What Are The Conditions Related To Spousal Support Post-Divorce?
Alimony (spousal support) is the legal obligation of one person to financially support his or her spouse before or after marital separation or after filing for a divorce. The state family laws will affect the conditions of payment of alimony or spousal support in the United States. Initially, it was always the man who would have to financially support the woman post the divorce but nowadays the U.S. state family courts assess the financial position of both parties before deciding who will pay whom alimony.
Factors affecting alimony in the U.S.
In the United States, each state varies from the other when it comes to alimony payments. Some states rely solely on the judge’s decision on which spouse will have to pay alimony, the amount payable and how often. Some states award alimony only if the couple was married for 10 years or more and limits the payment of alimony to just 3 years unless there are extenuating circumstances.
In Kansas, alimony will not be payable after 121 months. In Utah, the length of time for paying alimony will not exceed the length of the marriage. In Delaware, alimony will not be awarded to either partner if the marriage term was less than 10 years. In New York, whichever partner has the higher number of educational degrees will be expected to pay alimony to the other as they are expected to earn more income because of their higher education as degrees are considered to be a form of marital property. Sometimes the judges in family courts utilize the expert advice of financial experts and labor economists to help decide who should pay alimony to whom as well as the amount and duration of alimony payment.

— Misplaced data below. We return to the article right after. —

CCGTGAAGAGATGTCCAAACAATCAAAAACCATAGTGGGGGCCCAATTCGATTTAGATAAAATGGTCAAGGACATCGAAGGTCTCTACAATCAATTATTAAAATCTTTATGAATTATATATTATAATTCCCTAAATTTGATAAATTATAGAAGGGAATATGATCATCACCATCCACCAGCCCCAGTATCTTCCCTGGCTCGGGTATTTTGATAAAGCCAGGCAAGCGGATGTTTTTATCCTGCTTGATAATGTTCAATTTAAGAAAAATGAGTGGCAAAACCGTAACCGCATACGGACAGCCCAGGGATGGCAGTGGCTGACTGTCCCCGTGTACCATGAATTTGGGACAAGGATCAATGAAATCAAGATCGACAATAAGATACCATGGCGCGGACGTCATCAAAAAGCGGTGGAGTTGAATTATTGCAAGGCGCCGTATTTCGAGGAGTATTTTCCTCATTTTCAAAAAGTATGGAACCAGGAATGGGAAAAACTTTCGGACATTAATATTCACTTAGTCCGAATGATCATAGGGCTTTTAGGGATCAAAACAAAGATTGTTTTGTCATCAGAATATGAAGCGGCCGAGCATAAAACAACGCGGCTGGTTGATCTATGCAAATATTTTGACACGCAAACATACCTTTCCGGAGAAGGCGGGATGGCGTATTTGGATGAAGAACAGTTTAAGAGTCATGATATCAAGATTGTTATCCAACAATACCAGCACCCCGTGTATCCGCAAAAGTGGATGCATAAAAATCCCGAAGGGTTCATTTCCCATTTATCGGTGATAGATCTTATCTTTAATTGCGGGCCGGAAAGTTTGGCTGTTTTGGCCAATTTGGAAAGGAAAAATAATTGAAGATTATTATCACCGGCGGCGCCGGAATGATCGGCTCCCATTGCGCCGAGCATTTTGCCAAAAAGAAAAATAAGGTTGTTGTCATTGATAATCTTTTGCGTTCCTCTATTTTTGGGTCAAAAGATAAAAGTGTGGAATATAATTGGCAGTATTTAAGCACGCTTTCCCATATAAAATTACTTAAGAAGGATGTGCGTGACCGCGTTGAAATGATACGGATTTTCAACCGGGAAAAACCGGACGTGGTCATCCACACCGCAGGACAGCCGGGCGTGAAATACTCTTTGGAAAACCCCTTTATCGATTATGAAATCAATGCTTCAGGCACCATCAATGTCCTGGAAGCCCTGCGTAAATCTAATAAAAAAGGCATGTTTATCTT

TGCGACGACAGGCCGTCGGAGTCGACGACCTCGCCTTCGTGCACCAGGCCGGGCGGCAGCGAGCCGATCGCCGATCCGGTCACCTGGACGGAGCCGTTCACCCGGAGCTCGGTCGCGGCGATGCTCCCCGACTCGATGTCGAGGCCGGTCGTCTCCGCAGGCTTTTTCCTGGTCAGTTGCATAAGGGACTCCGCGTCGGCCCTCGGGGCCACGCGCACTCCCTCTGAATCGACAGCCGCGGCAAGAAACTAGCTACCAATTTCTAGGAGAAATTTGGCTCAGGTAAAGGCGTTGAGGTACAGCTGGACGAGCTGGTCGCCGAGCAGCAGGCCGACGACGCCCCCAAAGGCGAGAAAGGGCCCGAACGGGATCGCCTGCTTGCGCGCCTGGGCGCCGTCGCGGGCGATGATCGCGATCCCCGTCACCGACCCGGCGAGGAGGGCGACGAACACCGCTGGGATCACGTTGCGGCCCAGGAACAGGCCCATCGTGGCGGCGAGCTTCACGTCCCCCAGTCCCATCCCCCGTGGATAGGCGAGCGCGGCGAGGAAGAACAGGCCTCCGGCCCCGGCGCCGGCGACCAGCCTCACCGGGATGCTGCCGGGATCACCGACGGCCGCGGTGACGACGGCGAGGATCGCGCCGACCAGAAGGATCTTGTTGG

Types of Alimony
In general, there are four types of alimony that apply to all states in the US. They are –
- Temporary alimony – also known as ‘pendent lite support’ as it refers to the alimony payable by one partner to the other while the divorce suit is still pending, prior to getting the actual divorce.
- Permanent alimony – money payable by the partner earning more income to the financially weaker partner till the death of either partner or remarriage of the payee.
- Rehabilitative alimony – alimony payable to the lesser earning spouse till he or she can find a well-paying job and become financially stable.
- Reimbursement alimony – alimony paid to one spouse for expenses incurred by him or her during the marriage
The main factors or conditions that affect payment of alimony in the U.S.
- Length of the marriage
- Length of separation while still married but before getting divorced
- Age and health of both parties at the time of divorce
- Current income and future income earning capacities of both partners
- Reason for divorce or breakdown of the marriage (fault vs. no fault divorce states)
Getting divorced in California can be complicated. To learn more about California divorce and the laws specific to California alimony, download our free eBook, 18 Important Things to Know About California Divorce to educate yourself on the process.
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